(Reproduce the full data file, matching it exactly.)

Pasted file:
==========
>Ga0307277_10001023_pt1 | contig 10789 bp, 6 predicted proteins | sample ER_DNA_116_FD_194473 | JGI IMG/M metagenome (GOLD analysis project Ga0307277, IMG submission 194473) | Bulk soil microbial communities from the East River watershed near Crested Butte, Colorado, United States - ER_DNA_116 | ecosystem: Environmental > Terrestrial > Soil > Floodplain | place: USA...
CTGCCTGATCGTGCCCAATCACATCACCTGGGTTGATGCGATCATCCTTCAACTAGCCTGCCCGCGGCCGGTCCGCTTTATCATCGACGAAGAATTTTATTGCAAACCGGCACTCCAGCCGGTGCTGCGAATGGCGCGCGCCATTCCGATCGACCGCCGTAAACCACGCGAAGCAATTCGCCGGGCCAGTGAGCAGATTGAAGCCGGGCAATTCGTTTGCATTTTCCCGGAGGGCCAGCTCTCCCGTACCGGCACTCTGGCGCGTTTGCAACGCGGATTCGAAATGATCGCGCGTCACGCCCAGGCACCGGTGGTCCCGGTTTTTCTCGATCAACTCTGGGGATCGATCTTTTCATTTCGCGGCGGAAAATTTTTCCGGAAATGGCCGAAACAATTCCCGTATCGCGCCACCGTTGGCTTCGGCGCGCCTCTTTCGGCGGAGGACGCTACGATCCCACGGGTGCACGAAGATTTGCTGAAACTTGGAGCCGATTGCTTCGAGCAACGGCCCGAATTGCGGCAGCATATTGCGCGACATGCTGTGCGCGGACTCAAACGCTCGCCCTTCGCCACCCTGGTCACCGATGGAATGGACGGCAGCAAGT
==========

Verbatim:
>Ga0307277_10001023_pt1 | contig 10789 bp, 6 predicted proteins | sample ER_DNA_116_FD_194473 | JGI IMG/M metagenome (GOLD analysis project Ga0307277, IMG submission 194473) | Bulk soil microbial communities from the East River watershed near Crested Butte, Colorado, United States - ER_DNA_116 | ecosystem: Environmental > Terrestrial > Soil > Floodplain | place: USA...
CTGCCTGATCGTGCCCAATCACATCACCTGGGTTGATGCGATCATCCTTCAACTAGCCTGCCCGCGGCCGGTCCGCTTTATCATCGACGAAGAATTTTATTGCAAACCGGCACTCCAGCCGGTGCTGCGAATGGCGCGCGCCATTCCGATCGACCGCCGTAAACCACGCGAAGCAATTCGCCGGGCCAGTGAGCAGATTGAAGCCGGGCAATTCGTTTGCATTTTCCCGGAGGGCCAGCTCTCCCGTACCGGCACTCTGGCGCGTTTGCAACGCGGATTCGAAATGATCGCGCGTCACGCCCAGGCACCGGTGGTCCCGGTTTTTCTCGATCAACTCTGGGGATCGATCTTTTCATTTCGCGGCGGAAAATTTTTCCGGAAATGGCCGAAACAATTCCCGTATCGCGCCACCGTTGGCTTCGGCGCGCCTCTTTCGGCGGAGGACGCTACGATCCCACGGGTGCACGAAGATTTGCTGAAACTTGGAGCCGATTGCTTCGAGCAACGGCCCGAATTGCGGCAGCATATTGCGCGACATGCTGTGCGCGGACTCAAACGCTCGCCCTTCGCCACCCTGGTCACCGATGGAATGGACGGCAGCAAGT